To me the most "dehumanizing" act is brainwashing the masses into believing in a god. What is dehumanizing to me is seeing hundreds of people on their knees in a mosque, bending synchronously towards Mecca and reciting lines of the Quran; or, for that matter, seeing people dressed in black hit their heads against a wall in Jerusalem. I don't feel that they are very "humane". They are behaving like robots. And i am terrified by what these robots might be programmed to do.
      Robots can do just about everything that humans can do, and probably even more. But it will take a while to build a robot that can make fun of its world. From my point of view, humor is one of the few things that is truly unique to humans.
      Lerner also writes: "That they ridicule everyone is exactly the problem - the general cheapening and demeaning of others is destructive to everyone... Our highest value is treating human beings with love, kindness, generosity, respect and see them as embodiments of the holy, and treating the earth as sacred".
      He has a point, but at the same time satirists expose superstitions and help convince people that they should get an education instead. Satirists often tell the truth that we don't want to admit, or that we are forbidden from saying in public. Satirists defang powerful people, powerful politicians, powerful ideologies, leveling the field for those of us who have neither army nor money nor militias.
      Lerner thinks that making fun of a religion is an insult to the millions of people who believe in it. I think that the insult (the "dehumanizing" act) is the religion that lies every single day to millions of people. I don't find it offensive at all to say that Berlin is in Germany and not in China, the same way i don't find it insulting at all to tell Muslims that Mohamed was not a prophet but a warrior (and to tell Christians that Jesus was not the son of a god and a virgin). I am not insulting, i am just stating the facts. If millions of people believe that Berlin is located in China, then allow me to make fun of it because it does sound really funny. Ditto for the notion that Mohammed was a prophet. Ditto for the notion that Jesus was the son of a god and a virgin. Lerner lives in a world in which truth is less important than faith. I live in the world created by Descartes, Galileo and Newton. The "human" to me is the scientific quest for truth, the intellectual yearning for more knowledge, etc. For him the "human" lies in the religious function celebrated by the community.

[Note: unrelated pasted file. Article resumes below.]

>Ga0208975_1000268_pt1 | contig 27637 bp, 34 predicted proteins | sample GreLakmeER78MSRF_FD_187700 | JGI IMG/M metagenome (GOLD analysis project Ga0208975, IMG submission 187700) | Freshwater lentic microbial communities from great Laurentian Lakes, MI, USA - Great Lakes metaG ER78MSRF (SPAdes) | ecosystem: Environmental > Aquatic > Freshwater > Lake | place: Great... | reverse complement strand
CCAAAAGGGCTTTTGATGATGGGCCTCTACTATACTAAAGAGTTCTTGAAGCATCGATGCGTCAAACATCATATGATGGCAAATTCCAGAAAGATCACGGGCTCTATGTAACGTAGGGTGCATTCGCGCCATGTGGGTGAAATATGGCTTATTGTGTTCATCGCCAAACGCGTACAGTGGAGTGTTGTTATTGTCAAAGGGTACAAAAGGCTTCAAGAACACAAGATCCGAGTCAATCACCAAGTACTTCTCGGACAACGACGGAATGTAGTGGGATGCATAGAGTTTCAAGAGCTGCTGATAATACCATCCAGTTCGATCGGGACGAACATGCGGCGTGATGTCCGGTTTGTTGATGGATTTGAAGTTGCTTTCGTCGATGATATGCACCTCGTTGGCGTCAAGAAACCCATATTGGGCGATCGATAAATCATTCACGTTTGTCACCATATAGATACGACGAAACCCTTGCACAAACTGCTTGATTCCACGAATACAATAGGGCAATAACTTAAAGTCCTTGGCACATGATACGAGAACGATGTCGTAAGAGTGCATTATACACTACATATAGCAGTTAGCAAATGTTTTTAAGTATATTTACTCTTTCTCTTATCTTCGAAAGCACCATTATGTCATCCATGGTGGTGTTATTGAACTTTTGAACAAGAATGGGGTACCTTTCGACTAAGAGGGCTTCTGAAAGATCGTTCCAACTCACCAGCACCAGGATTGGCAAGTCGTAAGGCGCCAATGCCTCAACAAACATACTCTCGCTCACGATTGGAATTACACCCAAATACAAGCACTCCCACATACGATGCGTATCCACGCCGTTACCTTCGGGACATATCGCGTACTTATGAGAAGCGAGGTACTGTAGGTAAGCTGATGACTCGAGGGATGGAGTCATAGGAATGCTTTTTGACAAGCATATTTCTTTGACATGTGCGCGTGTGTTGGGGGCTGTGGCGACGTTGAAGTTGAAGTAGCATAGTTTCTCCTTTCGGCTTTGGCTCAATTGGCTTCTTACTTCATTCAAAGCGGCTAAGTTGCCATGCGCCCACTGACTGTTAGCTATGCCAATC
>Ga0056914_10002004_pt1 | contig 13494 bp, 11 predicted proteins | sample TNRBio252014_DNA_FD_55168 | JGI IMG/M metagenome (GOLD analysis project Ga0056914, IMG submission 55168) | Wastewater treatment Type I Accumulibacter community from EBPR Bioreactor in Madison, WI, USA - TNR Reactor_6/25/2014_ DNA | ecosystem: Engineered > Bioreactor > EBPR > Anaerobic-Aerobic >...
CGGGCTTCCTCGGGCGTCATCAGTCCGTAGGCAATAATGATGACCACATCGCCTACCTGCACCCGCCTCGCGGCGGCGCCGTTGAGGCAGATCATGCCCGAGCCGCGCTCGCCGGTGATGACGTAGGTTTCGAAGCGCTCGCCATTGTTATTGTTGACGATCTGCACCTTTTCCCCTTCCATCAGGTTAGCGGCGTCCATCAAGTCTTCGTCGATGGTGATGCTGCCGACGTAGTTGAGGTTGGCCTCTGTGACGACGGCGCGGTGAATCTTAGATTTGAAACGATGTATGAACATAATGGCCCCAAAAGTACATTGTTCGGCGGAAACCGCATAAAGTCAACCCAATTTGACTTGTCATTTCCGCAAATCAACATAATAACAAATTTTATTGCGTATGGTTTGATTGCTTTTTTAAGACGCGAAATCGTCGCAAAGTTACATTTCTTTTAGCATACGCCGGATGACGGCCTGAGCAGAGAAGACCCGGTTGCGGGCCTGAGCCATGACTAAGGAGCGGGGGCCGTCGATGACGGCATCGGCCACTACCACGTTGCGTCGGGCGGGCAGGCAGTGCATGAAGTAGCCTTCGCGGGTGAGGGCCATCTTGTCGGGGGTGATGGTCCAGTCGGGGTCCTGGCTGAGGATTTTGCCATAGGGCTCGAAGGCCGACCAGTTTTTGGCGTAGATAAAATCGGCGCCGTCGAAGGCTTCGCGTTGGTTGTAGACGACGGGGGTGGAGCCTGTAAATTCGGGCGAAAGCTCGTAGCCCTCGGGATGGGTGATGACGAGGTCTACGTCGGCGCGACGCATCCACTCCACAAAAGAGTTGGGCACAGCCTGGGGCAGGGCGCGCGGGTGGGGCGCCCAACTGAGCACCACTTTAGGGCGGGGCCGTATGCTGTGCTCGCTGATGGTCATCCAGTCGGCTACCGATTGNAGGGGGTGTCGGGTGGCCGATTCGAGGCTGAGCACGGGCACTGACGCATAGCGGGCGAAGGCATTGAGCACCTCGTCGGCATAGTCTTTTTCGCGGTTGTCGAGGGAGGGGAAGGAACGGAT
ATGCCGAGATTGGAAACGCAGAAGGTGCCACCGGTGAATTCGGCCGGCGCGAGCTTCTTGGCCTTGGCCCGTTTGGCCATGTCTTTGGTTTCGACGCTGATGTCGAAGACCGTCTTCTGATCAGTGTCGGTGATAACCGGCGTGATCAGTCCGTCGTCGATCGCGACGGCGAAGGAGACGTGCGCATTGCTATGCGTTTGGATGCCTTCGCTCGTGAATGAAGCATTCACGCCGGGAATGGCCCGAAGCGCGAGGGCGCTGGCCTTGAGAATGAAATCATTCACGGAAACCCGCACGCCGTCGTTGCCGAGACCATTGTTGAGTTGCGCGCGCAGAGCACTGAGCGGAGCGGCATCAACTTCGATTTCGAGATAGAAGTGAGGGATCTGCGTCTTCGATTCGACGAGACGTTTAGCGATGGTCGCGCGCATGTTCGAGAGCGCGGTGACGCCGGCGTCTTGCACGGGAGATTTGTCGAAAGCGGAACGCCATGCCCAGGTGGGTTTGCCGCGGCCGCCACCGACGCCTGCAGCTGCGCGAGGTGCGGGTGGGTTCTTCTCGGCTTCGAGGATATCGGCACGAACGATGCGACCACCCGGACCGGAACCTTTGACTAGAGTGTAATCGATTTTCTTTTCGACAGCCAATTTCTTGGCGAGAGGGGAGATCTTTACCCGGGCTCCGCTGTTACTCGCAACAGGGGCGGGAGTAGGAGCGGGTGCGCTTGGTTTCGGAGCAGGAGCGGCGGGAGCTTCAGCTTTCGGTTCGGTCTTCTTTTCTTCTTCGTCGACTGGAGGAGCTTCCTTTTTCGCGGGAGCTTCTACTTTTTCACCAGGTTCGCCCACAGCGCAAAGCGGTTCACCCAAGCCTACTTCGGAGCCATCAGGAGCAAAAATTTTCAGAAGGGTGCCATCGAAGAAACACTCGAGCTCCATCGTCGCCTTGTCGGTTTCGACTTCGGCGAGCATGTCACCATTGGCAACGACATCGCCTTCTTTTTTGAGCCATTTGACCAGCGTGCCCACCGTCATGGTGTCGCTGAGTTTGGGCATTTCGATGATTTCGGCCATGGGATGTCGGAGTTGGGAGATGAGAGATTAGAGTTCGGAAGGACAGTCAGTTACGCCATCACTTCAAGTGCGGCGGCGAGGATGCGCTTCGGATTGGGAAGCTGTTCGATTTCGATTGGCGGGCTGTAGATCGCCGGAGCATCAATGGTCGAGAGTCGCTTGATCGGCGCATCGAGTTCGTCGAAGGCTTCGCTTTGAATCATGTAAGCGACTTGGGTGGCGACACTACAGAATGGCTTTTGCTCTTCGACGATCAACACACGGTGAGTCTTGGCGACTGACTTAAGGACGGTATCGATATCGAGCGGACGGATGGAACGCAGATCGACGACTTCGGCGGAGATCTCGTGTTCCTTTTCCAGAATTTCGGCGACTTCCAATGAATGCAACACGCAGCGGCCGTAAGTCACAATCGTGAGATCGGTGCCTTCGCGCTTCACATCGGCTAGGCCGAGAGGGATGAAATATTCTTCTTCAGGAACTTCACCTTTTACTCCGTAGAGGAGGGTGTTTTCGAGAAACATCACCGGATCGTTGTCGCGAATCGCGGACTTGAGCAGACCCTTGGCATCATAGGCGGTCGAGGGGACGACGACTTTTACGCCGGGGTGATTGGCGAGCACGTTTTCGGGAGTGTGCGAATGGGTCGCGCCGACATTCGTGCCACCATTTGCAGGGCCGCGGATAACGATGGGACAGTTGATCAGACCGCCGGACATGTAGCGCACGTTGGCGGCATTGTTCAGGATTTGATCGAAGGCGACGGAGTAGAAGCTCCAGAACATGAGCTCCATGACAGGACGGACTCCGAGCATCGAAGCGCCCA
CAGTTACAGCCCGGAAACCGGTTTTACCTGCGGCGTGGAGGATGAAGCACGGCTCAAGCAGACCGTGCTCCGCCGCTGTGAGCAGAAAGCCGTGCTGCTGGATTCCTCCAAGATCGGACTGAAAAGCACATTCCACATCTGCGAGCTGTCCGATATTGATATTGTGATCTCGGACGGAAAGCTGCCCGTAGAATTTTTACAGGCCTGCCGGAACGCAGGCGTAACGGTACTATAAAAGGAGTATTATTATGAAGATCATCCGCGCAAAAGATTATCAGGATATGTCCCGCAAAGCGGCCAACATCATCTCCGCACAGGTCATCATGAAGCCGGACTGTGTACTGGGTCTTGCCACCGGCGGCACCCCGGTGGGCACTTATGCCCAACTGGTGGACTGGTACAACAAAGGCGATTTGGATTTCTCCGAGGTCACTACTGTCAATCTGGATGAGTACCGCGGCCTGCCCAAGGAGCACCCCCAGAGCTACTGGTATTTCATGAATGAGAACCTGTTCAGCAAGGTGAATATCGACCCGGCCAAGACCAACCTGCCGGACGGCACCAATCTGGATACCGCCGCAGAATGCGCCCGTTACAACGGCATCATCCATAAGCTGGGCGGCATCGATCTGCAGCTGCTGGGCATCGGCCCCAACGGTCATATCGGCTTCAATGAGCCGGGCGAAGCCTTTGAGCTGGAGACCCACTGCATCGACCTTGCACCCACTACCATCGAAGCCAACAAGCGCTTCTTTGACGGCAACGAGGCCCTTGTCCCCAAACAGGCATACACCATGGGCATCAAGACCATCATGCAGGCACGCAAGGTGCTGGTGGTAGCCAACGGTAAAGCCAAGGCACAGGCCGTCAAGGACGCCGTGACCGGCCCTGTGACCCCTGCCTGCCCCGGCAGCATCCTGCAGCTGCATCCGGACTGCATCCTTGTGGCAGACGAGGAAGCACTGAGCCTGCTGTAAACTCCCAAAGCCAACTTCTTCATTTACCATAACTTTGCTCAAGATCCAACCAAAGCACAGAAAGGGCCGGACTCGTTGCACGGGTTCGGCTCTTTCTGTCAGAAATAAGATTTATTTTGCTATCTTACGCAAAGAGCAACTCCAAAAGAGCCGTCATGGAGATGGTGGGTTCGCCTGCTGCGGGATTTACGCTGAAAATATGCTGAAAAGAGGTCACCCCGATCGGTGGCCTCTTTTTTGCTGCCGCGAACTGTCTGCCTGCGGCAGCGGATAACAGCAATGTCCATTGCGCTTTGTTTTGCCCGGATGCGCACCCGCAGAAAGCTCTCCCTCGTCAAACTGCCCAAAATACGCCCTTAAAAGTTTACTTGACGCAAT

I presume that Lerner would make fun of a dictator who brainwashed his people to believe some incredible conspiracy theory against his country. But isn't that precisely what your favorite religious books do? How can i not smile when i read that Yahweh created Adam and Eve about 6,000 years ago? What am i allowed to laugh at if not at the wild exaggerations of religious books?
      (Lerner obviously wasn't born or didn't live in the West because he writes: "There wasn't an equal outrage at the tens of thousands of innocent civilians killed by the American intervention in Iraq or the over a million civilians killed by the U.S. in Vietnam" when in fact i witnessed years and years of protests and books and tv shows and films on these issues).
      For the record, there is nothing in the Quran that talks against depicting Mohammed, and, surprise, there is nothing in the Quran that makes Mohammed more important than the other Islamic "prophets" (like Abraham, Moses and Jesus). Mohammed was only a "messenger" of God/Allah, just like all the previous "prophets" (Abraham/Ibrahim, Moses, Jesus...) Allah is obviously at a higher level, a much higher level. Ironically, this kind of Islam gets extremely offended if i depict Mohammed but does not get offended if i (an atheist) proclaim that Allah does not exist. Go figure... Last but not least, the Quran does not specify the punishment for blasphemy, apostasy, adultery, homosexuality, etc.
      Sorry, but when i focus on all of this, i cannot help rolling my eyes and thinking "All this big mess because of somebody who lived in the 7th century and some ridiculous superstition about him?" Don't we have anything more important to discuss on this planet? Do we really still need to talk about prophets and holy books in 2015? What next, a discussion on which dance around the fire is best to propitiate rain?
      "First of all, there are no great religions; they're all stupid and dangerous" (Bill Maher)
    10. Pro: Humor reminds humans that we are not infallible Humor has another crucial function, and that function is probably the very reason that religions fear satire. Humor makes sure that heroes don't get deified. My heroes are not the "prophets" of the Bible and the Quran, but people like Shakespeare, Beethoven and Einstein. Precisely because we make fun of them (as a student, i would come up with pretty stinging satires of them) it is unlikely that they will ever become gods or prophets or anything more than what they were: great minds. And precisely because satirists make fun of them i am fully aware that some day these heroes of mine might be lost, that some day Shakespeare may sound boring, that Beethoven may be forgotten, and that Einstein may be proven wrong. It is irony that provides the necessary balance to any tendency to create the cult of personality which might turn into a religion. I wonder if Jesus and Mohammed and Buddha truly wanted to create a religion, or if their followers, by forbidding any criticism and satire of them, created it against their own will.